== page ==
My clients typically do not know the difference between an Interior Designer and a Decorator. It’s no surprise considering these two terms have been used interchangeably. However, these are two very different professions based on credentials, scope of work and responsibility.
“Interior design is the art and science of understanding people’s behavior to create functional spaces within a building.” On the other hand, “Decoration is the furnishing or adorning of a space with fashionable or beautiful things. In short, interior designers may decorate, but decorators do not design.”
The main difference between the two is education. To become an interior Designer, one must complete an extensive interior design program, learning about architecture, plumbing and electrical systems, building codes and regulatory requirements, drafting and creating architectural plans. Not to mention use of computer programs like AutoCAD, 3DMAX, Revit, Sketch-Up, InDesign, Rhino, Photoshop, Illustrator, just to name a few. That was a long four years of my life!
After schooling is complete, Interior Designers gain experience through employment and are then required (in most states) to pass an exam (the NCIDQ) in order to become registered with a governing council and officially earn the term “Interior Designer.” “Once finished with their education and a couple years of experience, an interior Designer must apply to take the exam, once approved they need to provide letters of recommendation, transcripts, and proof of employment. The exam is administered over two full days. Many Designers will study for well over a year giving up evenings and weekends for reading and taking sample tests.” Earning this qualification is quite an undertaking and requires a lot of dedication and knowledge.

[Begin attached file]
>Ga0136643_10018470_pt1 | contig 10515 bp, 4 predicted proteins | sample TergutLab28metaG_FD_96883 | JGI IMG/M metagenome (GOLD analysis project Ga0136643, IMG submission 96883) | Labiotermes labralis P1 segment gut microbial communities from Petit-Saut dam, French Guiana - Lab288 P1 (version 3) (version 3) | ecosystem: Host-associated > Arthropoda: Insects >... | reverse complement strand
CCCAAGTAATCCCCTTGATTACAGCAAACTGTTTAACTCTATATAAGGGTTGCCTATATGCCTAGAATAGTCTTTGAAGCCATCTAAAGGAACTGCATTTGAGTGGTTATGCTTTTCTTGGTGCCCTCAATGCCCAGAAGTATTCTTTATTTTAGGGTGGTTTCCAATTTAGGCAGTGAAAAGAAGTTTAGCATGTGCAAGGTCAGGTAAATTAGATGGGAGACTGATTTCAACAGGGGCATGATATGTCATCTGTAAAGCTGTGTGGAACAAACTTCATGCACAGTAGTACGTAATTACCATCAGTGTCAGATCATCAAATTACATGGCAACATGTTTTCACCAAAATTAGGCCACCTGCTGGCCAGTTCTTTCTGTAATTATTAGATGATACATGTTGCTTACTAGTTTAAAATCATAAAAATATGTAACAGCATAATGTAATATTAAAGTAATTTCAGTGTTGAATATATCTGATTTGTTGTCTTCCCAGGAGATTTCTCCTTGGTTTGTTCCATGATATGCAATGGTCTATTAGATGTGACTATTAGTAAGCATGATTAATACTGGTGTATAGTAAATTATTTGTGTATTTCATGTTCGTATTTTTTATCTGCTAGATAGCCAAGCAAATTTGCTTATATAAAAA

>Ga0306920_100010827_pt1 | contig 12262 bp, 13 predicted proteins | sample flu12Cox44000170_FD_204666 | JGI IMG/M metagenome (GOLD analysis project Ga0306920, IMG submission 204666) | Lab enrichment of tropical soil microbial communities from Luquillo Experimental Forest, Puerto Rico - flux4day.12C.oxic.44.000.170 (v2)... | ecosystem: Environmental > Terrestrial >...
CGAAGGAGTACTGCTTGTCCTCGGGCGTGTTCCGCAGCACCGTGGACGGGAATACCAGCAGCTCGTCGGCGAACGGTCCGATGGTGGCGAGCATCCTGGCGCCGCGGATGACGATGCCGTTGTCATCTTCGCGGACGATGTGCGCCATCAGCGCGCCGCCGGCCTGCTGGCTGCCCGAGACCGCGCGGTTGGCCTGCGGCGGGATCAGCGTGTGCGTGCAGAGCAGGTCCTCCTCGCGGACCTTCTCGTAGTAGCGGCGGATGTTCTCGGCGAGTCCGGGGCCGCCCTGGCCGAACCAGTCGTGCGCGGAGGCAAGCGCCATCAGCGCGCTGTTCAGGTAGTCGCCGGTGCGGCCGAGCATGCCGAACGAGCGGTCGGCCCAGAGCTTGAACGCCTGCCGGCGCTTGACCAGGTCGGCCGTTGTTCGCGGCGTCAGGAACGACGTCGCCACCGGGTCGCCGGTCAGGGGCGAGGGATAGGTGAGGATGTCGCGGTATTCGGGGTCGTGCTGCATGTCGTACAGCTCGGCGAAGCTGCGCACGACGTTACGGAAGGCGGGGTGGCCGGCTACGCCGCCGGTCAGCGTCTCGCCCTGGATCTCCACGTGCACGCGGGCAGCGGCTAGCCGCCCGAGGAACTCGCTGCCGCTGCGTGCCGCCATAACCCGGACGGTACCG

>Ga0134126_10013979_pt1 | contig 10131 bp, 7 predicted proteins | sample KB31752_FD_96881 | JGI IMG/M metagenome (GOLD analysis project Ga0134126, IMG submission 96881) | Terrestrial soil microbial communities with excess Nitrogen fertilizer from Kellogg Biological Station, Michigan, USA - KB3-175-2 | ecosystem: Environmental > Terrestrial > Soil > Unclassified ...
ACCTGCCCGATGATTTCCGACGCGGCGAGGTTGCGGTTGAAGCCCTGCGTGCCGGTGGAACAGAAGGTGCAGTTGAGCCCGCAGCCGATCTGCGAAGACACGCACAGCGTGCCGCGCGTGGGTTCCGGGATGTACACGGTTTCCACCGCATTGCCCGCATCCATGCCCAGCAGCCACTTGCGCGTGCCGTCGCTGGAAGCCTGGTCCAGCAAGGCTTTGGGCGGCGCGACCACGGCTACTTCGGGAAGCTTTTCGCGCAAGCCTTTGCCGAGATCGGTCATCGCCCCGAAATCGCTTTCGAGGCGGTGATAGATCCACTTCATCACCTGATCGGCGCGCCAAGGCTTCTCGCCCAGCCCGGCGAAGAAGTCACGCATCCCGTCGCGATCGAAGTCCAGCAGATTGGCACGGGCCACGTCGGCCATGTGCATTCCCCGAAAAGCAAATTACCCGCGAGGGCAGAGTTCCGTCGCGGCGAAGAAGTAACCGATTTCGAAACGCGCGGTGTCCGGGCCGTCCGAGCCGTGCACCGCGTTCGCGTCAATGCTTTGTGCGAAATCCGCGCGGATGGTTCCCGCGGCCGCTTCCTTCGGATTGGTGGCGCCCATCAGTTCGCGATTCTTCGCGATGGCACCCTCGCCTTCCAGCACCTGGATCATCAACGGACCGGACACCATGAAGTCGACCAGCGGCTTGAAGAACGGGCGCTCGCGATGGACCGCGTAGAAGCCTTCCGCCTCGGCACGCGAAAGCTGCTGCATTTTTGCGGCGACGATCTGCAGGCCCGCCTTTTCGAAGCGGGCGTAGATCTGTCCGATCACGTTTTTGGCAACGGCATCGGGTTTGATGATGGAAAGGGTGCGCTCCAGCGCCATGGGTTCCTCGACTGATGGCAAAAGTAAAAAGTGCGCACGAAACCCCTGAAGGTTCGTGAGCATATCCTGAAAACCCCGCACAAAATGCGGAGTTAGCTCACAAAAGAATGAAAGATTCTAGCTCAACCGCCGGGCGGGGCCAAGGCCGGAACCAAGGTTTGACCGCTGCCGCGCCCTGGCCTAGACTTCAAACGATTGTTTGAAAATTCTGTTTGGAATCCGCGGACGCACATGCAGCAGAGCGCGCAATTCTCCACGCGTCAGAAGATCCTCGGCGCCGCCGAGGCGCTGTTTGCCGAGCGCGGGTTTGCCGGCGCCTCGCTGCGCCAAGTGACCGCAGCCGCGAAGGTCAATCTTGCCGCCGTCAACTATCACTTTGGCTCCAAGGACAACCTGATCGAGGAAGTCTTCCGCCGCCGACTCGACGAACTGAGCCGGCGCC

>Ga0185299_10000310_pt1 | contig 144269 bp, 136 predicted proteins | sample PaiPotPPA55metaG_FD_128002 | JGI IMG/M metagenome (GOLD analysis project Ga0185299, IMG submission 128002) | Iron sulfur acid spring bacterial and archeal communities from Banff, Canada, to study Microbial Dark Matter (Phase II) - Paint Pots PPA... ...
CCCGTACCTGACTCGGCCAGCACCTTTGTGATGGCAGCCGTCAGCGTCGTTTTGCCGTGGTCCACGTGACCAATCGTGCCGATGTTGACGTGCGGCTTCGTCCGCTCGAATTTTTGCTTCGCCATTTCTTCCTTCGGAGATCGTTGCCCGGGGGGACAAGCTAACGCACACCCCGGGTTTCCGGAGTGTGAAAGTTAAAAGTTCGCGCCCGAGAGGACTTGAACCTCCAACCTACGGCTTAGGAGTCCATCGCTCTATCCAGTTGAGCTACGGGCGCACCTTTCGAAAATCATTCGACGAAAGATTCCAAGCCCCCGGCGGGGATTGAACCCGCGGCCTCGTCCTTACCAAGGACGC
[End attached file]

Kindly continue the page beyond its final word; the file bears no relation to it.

By contrast, Decorators do not require formal training or licensing. However, they may have taken courses in color, fabrics, furniture and space planning, just as Interior Designers do.
Aside from education and credentials, Interior Designers and Decorators vary in terms of scope of work.
As a Designer, I work with architects and contractors to create complete renovations. I “apply creative and technical solutions that are functional, attractive and beneficial to the occupants’ quality of life and culture,” thus creating an entire environment. “The interior design process [that I follow,] is a systematic and coordinated methodology—including research, analysis and integration of knowledge into the creative process—to satisfy [my] client’s needs and resources.” From spatial planning to placing the last accent piece, I am there every step of the way.
Comparatively, Decorators do not create interior spaces, but embellish interior spaces that already exist. They do not provide services for structural work but may still work with furniture makers, upholsterers and other industry professionals to beautify your space.
We Designers also have a lot of responsibilities that Decorators don’t have. “Interior Designers are responsible for the elements that affect the public’s health, safety and welfare. For example, an interior Designer can evaluate wall finishes based on durability, acoustic properties, cleanability, flame retardancy, allergens, toxicity and off-gassing properties. An interior Decorator can evaluate finishes based only on color, style and texture.”
I don’t mean to belittle the work of Decorators; there is definitely a need for this profession. But, you should know the difference between the two in order to hire the best professional for the job.
Talie Jane is the Owner and Principal Designer of Talie Jane Interiors.
Take advantage of the benefits of hiring an interior Designer. Call Talie Jane Interiors to get started on your next project 1.855.TALIEJANE (1.855.825.4352) or visit our websiteTalieJaneInteriors.com for more information.
(All quotations from the National Council For Interior Design Qualification.)
Article written by Natalie Malik